Summer and the Holidays are here. It is a time to slow down, just a little. However, at times like this I have the luxury of "what iffing". At such times, I reflect back to what the world seemed to be when I was a young engineer. Steel was the material of choice for good reason: it was cheap, it was abundant, and it had the properties of strength and ductility.
Slowly but surely I watched as new elements began to fill the periodic table New, more exotic microscopes emerged that permitted us to observe topography, defects, and even determine phases and chemistry of these phases. Eventually we could strip atoms from surfaces and determine the composition and degradation of protective surfaces, atomic layer by atomic layer. Now equipment is available that permits us to even look within the atom itself. Thermodynamics became important, and for early designs such as cars and aircraft, stainless steels and superalloys emerged, permitting jet aircraft and space vehicles to become possible. Coatings were developed that protected vulnerable surfaces from oxidation, wear and shock. Processes and techniques were developed to shape and join components together to make more sturdy structures for sea worthiness, windmills and nuclear reactors for efficient electrical energy.
However, with the good comes the bad. As more and more of the resources available courtesy of Mother Nature were depleted and processes required for reclamation, purification, fabrication and operation increased, resources required to do these operations resulted in increased pollution of our environment. Therefore we found ourselves seeking alternate materials and processes that would reduce weight, improve efficiency, reduce cost and permit increasing opportunities to make things that were currently not possible.Weight became cost saving in material, time and labor. For example, in many applications, such as turbine blades, expensive superalloys, containing more expensive alloying elements. to provide high temperature properties such as creep resistance, and prevent more reactive corrosion from occurring at the higher temperatures of operation, limitation of usage resulted and expense became burdensome for small gains in material properties.
To alleviate some of these problems, solutions were first pioneered again by the auto and the aircraft industry to further reduce weight by looking for new alloy systems that would have higher strength without sacrifice to ductility. Therefore more interest in titanium, aluminum and magnesium alloys. One way of accomplishing this is through powder metallurgy. It is well known that different tools are available to improve strength of light alloys made from powders. The problem remains how to do this without limitation of ductility.Methods have been developed to atomize fine powders in atmospheres that protect surfaces from contamination, thereby improving densification when consolidated, with improved ductility. New alloy systems are being developed to take advantage of the new processing of powders.In addition, there is new interest in producing more ductile composite powders and ceramics that may have high temperature strength with improved ductility. If this happens then space becomes the new world and transportation becomes faster, providing opportunities not realized to date.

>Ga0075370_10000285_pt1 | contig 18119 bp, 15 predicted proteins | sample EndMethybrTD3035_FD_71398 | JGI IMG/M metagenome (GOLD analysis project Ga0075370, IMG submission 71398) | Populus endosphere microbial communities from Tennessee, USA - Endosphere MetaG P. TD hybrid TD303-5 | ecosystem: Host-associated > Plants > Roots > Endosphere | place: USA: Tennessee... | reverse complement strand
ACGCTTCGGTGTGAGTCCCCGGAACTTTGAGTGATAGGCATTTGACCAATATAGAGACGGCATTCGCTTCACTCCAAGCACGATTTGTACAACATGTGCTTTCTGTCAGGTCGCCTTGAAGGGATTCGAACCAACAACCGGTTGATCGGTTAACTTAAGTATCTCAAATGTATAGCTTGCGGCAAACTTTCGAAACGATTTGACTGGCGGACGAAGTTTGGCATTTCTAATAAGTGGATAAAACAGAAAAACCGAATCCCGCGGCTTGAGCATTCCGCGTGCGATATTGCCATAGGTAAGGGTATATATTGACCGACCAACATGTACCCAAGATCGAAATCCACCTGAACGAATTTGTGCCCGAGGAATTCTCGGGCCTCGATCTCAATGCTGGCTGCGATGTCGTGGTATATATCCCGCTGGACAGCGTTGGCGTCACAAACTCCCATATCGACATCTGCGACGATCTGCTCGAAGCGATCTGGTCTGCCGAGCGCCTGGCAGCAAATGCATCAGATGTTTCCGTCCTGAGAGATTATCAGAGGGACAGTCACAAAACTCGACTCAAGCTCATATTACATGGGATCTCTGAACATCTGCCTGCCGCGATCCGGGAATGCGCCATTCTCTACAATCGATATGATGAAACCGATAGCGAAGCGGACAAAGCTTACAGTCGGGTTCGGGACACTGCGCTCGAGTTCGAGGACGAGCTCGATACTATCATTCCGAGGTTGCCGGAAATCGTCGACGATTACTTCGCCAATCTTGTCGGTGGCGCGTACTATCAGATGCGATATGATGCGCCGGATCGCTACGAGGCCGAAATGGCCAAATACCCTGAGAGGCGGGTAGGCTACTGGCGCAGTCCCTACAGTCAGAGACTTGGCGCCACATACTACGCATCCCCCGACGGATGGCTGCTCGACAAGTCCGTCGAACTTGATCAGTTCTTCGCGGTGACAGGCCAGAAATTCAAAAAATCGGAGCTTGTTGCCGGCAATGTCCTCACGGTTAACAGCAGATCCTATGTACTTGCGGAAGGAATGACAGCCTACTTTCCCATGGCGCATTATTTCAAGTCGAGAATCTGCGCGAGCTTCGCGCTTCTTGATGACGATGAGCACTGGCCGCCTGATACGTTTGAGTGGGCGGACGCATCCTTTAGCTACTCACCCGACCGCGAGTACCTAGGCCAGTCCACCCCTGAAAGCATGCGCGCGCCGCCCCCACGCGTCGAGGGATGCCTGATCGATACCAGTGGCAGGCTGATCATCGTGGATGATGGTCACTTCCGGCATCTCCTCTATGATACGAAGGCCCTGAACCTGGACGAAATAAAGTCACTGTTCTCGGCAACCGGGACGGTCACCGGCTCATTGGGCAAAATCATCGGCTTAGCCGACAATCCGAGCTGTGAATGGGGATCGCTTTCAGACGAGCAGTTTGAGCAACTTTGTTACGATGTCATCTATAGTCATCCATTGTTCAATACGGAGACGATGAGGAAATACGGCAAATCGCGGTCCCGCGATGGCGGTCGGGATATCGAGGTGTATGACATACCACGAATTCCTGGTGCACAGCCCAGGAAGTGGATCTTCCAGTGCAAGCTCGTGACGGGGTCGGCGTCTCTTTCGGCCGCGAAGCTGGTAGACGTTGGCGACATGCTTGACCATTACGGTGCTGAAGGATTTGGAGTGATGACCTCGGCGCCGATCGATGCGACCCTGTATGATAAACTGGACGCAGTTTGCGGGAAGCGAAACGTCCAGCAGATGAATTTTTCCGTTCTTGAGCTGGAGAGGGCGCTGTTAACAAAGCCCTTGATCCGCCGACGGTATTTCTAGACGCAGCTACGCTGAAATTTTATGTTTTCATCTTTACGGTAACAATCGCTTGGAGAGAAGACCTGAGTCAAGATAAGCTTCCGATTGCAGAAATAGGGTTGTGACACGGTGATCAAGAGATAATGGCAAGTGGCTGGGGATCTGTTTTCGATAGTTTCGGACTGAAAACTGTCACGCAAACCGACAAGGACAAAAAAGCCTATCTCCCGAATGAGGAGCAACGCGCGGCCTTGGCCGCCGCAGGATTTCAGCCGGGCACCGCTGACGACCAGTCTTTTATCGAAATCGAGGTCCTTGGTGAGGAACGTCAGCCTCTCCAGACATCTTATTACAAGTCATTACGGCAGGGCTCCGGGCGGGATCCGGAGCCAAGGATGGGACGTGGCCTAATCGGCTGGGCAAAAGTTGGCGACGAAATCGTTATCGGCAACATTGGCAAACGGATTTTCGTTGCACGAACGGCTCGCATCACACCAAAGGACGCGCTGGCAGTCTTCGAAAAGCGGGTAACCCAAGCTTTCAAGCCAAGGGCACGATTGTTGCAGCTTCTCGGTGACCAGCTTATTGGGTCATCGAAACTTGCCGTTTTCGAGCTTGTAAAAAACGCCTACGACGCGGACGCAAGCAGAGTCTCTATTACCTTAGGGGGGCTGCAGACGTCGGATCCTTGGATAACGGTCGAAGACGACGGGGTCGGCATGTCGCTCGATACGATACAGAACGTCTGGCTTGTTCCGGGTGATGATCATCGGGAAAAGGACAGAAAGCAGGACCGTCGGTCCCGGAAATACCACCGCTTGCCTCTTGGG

Powders are not limited in the size of a part being produced. For instance, already possible are production of orthodontic devices to improve functions of the mouth. These devices are made possible by recently developed metal injection molding processes. Other medical devices, such as small stents, have served to improve human and animal life. These are small parts. They are expensive, but they cannot be made by currently developed procesess.
However, not so fast, because now new processing has emerged called advanced manufacturing, because it includes several current technology under development. Not only were processes required to produce new undeveloped powders with undefined properties but instruments, such as lasers and electron beam guns were required to deposit the powders in atomic layers quickly, where they are melted and built layer by layer from the smallest conceivable part to an auto body or even a nuclear reactor structural member. These developments are in progress currently. By use of the computer and robots, these structures can be made, small or large, atomic layer by atomic layer with no restriction of geometry. Therefore, thin parts with complex designs not possible before become reality. I could go on, because there is much more to come that is even more mind boggling.
The other buzz word of the day is modeling. This is a new term but an old concept. Back in the 1980s it was known as regression analysis and it came on because hand held computers became available. These permitted storage and saving of information.Today we have aging equipment and processes that have not been maximized for efficiency and precision. Today's technology requires improved efficiency, and in many cases, precision. Through examination of critical variables that could affect the properties, these known, established processes can be fine tuned to yield higher quality functioning parts. Alloy systems and processes can become more efficient, resulting in significant savings.Therefore many well known processes are undergoing modeling studies today to make improved parts at lower cost. Not a new thought--just made faster through use of the computer.
Therefore, to the young materials engineer just starting his or her career,, hang in there. This is still an exciting world with much still to be accomplished. You are that young engineer as I was in days of yore, watching a steel industry and a transportation industry grow. Hey, it just ain't over til the fat lady sings.